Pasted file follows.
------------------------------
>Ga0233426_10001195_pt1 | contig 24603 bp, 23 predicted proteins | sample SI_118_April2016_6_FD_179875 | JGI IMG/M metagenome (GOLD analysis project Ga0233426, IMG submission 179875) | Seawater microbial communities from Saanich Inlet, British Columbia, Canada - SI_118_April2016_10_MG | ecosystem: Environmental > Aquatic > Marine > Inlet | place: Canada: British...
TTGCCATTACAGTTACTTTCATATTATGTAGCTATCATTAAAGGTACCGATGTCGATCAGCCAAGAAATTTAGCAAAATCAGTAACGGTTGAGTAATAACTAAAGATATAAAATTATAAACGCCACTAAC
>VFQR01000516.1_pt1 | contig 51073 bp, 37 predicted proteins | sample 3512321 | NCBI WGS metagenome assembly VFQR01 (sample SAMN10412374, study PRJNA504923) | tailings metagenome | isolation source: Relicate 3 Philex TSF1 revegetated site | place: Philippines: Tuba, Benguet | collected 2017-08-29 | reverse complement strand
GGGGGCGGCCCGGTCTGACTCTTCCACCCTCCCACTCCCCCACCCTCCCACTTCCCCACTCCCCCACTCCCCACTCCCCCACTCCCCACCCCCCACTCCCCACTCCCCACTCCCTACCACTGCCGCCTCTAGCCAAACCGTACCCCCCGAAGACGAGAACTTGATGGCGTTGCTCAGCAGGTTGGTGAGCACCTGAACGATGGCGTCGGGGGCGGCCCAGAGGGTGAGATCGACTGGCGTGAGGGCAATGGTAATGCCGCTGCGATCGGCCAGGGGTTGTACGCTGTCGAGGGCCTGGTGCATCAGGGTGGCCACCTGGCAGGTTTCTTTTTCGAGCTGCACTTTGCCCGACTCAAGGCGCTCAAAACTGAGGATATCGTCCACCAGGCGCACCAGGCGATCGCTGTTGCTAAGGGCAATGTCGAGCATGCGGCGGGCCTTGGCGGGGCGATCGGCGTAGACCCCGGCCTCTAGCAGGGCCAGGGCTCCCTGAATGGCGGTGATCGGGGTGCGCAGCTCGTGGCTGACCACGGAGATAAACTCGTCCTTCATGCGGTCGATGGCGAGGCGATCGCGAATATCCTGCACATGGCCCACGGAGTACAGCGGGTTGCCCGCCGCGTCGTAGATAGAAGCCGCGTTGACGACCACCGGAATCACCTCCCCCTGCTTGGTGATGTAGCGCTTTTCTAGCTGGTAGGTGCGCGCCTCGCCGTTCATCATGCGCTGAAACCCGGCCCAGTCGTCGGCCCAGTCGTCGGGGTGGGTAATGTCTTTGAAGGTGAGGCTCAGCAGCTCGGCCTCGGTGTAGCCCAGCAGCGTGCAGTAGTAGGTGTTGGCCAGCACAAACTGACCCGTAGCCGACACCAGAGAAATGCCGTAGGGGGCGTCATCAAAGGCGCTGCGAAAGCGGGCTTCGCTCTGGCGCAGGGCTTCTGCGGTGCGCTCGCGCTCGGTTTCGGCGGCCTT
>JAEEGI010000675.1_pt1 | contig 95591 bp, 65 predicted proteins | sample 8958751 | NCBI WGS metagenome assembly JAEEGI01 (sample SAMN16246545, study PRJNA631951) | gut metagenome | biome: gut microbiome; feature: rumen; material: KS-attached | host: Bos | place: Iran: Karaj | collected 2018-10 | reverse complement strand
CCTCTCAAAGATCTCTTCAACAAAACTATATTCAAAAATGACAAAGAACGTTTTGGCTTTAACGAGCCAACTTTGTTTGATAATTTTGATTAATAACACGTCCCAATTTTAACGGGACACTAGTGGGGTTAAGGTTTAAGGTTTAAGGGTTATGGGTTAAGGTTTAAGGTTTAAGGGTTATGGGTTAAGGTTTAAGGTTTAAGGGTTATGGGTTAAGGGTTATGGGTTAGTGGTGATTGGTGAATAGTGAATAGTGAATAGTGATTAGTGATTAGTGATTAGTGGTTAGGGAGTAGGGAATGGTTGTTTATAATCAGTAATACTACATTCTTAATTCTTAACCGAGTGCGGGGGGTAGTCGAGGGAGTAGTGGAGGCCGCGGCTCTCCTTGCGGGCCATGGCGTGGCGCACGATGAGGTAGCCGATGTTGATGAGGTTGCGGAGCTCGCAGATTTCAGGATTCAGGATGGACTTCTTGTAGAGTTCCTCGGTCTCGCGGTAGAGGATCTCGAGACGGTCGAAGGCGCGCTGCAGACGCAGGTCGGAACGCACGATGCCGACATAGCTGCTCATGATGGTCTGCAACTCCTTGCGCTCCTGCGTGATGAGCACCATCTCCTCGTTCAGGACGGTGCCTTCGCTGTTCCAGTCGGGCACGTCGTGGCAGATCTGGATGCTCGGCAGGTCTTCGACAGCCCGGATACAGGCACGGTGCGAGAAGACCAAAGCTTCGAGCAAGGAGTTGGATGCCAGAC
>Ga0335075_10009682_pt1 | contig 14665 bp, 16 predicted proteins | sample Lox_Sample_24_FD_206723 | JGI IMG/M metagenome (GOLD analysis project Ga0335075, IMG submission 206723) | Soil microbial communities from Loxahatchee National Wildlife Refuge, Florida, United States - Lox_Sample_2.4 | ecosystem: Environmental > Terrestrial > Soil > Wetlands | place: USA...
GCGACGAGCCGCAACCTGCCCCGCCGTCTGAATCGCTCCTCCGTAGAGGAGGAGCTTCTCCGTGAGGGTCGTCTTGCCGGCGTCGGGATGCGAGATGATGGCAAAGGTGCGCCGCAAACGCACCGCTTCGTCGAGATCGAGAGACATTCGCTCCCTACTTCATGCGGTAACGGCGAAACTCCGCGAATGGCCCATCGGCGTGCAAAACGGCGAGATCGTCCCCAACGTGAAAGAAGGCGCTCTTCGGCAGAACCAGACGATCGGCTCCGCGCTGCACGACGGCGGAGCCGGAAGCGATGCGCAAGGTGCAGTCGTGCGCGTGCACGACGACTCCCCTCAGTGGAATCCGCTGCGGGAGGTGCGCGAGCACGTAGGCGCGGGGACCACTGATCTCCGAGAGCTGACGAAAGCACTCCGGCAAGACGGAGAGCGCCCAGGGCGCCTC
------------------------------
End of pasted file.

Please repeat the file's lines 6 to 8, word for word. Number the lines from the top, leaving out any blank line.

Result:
CCTCTCAAAGATCTCTTCAACAAAACTATATTCAAAAATGACAAAGAACGTTTTGGCTTTAACGAGCCAACTTTGTTTGATAATTTTGATTAATAACACGTCCCAATTTTAACGGGACACTAGTGGGGTTAAGGTTTAAGGTTTAAGGGTTATGGGTTAAGGTTTAAGGTTTAAGGGTTATGGGTTAAGGTTTAAGGTTTAAGGGTTATGGGTTAAGGGTTATGGGTTAGTGGTGATTGGTGAATAGTGAATAGTGAATAGTGATTAGTGATTAGTGATTAGTGGTTAGGGAGTAGGGAATGGTTGTTTATAATCAGTAATACTACATTCTTAATTCTTAACCGAGTGCGGGGGGTAGTCGAGGGAGTAGTGGAGGCCGCGGCTCTCCTTGCGGGCCATGGCGTGGCGCACGATGAGGTAGCCGATGTTGATGAGGTTGCGGAGCTCGCAGATTTCAGGATTCAGGATGGACTTCTTGTAGAGTTCCTCGGTCTCGCGGTAGAGGATCTCGAGACGGTCGAAGGCGCGCTGCAGACGCAGGTCGGAACGCACGATGCCGACATAGCTGCTCATGATGGTCTGCAACTCCTTGCGCTCCTGCGTGATGAGCACCATCTCCTCGTTCAGGACGGTGCCTTCGCTGTTCCAGTCGGGCACGTCGTGGCAGATCTGGATGCTCGGCAGGTCTTCGACAGCCCGGATACAGGCACGGTGCGAGAAGACCAAAGCTTCGAGCAAGGAGTTGGATGCCAGAC
>Ga0335075_10009682_pt1 | contig 14665 bp, 16 predicted proteins | sample Lox_Sample_24_FD_206723 | JGI IMG/M metagenome (GOLD analysis project Ga0335075, IMG submission 206723) | Soil microbial communities from Loxahatchee National Wildlife Refuge, Florida, United States - Lox_Sample_2.4 | ecosystem: Environmental > Terrestrial > Soil > Wetlands | place: USA...
GCGACGAGCCGCAACCTGCCCCGCCGTCTGAATCGCTCCTCCGTAGAGGAGGAGCTTCTCCGTGAGGGTCGTCTTGCCGGCGTCGGGATGCGAGATGATGGCAAAGGTGCGCCGCAAACGCACCGCTTCGTCGAGATCGAGAGACATTCGCTCCCTACTTCATGCGGTAACGGCGAAACTCCGCGAATGGCCCATCGGCGTGCAAAACGGCGAGATCGTCCCCAACGTGAAAGAAGGCGCTCTTCGGCAGAACCAGACGATCGGCTCCGCGCTGCACGACGGCGGAGCCGGAAGCGATGCGCAAGGTGCAGTCGTGCGCGTGCACGACGACTCCCCTCAGTGGAATCCGCTGCGGGAGGTGCGCGAGCACGTAGGCGCGGGGACCACTGATCTCCGAGAGCTGACGAAAGCACTCCGGCAAGACGGAGAGCGCCCAGGGCGCCTC